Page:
▵ Van Horn and Perona open with a brilliant one-liner: the world is long-tailed
Van Horn and Perona open with a brilliant one-liner: the world is long-tailed. The diagram above shows analysis from Deep Learning Analytics, the #2 team placing in the iNaturalist 2018 competition. Part of that challenge was how many of the classes to be learned had few data points for training. That condition is much more “real world” than the famed ImageNet – with an average of ~500 instances per class – which helped make “deep learning” a popular phrase. The aforementioned sea change from Lange, Jonas, et al., addresses the problem of reducing data demands. I can make an educated guess that your enterprise ML use cases resemble iNaturalist more than ImageNet, and we need to find ways to produce effective models which don’t require enormous labeled data sets. — https://blog.dominodatalab.com/themes-and-conferences-per-pacoid-episode-2/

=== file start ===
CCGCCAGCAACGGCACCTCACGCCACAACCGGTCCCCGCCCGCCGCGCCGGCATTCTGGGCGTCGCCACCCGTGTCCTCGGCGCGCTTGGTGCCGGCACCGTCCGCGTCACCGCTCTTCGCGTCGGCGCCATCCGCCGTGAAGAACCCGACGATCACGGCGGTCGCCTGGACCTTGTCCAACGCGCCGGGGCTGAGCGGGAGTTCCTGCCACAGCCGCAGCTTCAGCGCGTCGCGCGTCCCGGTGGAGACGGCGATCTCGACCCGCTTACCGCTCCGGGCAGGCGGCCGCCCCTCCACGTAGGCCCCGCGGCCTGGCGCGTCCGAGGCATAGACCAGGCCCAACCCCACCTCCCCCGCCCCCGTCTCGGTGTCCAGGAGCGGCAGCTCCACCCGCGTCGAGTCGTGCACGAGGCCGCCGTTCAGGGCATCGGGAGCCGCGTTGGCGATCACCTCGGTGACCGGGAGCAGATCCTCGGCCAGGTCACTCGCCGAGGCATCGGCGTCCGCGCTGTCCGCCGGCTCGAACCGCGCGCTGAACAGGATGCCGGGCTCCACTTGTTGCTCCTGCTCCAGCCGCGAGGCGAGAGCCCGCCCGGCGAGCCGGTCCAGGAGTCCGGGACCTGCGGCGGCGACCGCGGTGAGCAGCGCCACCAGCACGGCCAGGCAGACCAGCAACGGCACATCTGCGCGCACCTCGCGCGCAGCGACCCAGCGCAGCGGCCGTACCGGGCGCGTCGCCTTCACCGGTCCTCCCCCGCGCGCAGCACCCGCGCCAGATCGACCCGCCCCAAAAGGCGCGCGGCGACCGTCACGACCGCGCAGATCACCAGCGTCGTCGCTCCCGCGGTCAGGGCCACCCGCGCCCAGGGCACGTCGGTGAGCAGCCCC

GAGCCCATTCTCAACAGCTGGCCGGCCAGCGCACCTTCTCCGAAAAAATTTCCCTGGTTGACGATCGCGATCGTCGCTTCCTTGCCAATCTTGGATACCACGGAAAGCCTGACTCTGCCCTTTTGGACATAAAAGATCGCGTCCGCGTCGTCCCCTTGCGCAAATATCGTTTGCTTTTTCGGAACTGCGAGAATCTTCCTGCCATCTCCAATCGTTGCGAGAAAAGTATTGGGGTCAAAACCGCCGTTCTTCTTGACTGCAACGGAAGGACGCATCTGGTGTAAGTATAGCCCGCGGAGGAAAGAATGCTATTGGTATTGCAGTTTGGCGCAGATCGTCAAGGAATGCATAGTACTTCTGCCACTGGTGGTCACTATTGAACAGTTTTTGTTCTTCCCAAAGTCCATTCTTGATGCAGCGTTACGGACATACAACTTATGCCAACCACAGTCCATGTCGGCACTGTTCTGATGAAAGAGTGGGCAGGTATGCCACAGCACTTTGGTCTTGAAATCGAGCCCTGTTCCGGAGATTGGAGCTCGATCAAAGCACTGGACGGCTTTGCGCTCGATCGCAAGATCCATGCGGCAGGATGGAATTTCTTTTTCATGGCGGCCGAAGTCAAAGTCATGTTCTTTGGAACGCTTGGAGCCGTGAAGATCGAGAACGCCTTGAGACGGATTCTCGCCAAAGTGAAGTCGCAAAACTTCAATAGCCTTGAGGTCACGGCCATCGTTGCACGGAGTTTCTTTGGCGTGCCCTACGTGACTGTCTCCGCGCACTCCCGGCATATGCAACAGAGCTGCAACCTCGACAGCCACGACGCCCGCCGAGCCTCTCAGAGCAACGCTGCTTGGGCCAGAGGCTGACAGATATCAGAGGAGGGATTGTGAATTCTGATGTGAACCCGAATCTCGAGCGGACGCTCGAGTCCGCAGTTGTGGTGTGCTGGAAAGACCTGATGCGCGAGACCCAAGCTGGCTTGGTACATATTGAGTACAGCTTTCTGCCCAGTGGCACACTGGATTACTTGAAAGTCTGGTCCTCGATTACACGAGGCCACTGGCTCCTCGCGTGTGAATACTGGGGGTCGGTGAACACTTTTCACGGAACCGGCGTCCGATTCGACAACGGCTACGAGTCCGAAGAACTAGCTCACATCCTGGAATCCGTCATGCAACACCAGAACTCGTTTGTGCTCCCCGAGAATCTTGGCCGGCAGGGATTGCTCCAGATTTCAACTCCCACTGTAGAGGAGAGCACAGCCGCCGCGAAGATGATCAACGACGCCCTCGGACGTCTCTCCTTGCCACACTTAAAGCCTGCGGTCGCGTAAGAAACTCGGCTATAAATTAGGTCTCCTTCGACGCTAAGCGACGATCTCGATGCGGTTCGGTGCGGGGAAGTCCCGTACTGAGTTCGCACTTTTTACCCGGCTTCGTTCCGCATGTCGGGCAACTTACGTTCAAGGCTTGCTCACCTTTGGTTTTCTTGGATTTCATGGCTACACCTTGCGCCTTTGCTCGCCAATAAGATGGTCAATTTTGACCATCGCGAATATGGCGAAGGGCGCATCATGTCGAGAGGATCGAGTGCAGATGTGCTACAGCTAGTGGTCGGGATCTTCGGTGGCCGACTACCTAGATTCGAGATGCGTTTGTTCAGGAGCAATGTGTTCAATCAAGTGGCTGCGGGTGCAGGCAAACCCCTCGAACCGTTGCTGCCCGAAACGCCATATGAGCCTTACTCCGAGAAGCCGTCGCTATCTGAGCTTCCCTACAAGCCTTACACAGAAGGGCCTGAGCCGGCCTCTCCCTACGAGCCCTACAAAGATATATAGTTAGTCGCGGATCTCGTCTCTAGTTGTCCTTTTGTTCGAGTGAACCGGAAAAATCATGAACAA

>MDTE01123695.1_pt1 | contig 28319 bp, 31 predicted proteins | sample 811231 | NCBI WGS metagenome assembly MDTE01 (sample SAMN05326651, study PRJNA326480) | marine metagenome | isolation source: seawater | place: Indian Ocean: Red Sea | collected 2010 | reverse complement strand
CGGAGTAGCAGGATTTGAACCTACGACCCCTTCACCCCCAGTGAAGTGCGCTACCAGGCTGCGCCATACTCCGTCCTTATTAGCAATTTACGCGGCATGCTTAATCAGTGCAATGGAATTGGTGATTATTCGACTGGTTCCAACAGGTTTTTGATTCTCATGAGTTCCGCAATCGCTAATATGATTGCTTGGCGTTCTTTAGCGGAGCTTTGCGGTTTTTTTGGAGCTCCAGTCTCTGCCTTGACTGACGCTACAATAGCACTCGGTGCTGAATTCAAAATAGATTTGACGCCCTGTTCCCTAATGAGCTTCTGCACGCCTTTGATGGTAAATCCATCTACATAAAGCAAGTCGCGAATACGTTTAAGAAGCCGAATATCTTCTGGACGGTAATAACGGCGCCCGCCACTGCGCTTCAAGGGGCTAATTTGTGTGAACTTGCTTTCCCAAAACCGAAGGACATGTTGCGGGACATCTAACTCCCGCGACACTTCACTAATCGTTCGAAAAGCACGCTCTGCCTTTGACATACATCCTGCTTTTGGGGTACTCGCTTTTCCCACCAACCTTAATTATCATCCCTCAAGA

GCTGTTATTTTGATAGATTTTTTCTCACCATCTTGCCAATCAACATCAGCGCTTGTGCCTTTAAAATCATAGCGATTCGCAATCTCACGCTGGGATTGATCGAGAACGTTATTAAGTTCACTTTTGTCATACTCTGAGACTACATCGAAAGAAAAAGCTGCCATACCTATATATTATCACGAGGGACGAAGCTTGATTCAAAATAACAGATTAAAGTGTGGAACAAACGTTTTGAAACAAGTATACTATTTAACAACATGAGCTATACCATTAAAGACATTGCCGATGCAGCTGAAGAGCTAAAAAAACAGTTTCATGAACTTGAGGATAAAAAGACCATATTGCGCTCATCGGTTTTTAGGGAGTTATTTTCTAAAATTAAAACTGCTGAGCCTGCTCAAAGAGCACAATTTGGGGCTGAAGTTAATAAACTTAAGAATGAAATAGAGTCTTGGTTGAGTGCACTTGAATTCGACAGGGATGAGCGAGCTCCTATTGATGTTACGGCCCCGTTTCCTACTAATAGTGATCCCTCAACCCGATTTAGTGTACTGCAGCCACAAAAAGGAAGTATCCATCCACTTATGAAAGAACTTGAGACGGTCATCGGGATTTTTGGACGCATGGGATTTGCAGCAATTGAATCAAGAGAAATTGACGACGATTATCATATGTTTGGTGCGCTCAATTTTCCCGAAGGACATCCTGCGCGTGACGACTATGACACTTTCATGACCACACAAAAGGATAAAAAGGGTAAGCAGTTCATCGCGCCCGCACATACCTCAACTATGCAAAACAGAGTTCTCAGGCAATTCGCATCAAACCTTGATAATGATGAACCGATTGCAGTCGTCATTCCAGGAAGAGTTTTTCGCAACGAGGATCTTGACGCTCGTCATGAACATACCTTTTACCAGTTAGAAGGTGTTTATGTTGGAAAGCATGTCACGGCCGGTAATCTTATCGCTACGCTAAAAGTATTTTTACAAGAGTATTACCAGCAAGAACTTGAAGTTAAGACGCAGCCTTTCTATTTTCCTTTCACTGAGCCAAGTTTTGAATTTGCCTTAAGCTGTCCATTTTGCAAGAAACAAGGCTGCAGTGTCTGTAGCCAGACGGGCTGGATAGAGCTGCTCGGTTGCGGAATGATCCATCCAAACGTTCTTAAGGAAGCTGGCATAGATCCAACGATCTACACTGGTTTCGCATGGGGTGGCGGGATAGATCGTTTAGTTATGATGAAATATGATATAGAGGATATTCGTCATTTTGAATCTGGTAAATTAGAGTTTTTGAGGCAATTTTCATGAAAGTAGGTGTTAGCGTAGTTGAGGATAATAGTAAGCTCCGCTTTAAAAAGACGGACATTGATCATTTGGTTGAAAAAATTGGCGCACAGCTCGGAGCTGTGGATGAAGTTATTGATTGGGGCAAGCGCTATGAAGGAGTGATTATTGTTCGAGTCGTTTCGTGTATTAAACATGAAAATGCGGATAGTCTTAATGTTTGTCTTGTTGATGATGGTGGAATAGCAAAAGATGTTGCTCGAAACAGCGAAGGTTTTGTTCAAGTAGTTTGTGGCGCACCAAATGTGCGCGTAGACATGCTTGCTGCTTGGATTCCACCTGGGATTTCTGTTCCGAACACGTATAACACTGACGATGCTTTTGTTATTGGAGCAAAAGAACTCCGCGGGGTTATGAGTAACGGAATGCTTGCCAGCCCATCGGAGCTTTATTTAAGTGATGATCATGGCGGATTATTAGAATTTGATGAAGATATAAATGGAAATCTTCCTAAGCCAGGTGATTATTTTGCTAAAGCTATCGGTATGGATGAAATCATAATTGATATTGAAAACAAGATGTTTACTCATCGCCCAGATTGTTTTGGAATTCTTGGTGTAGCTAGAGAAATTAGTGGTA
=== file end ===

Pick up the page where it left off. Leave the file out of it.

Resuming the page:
▵ All these examples tell the same story: that the world contains an unimaginably vast amount of digital information which is getting ever vaster ever more rapidly
All these examples tell the same story: that the world contains an unimaginably vast amount of digital information which is getting ever vaster ever more rapidly. This makes it possible to do many things that previously could not be done: spot business trends, prevent diseases, combat crime and so on. Managed well, the data can be used to unlock new sources of economic value, provide fresh insights into science and hold governments to account.
But they are also creating a host of new problems. Despite the abundance of tools to capture, process and share all this information—sensors, computers, mobile phones and the like—it already exceeds the available storage space (see chart 1). Moreover, ensuring data security and protecting privacy is becoming harder as the information multiplies and is shared ever more widely around the world. — https://www.economist.com/special-report/2010/02/25/data-data-everywhere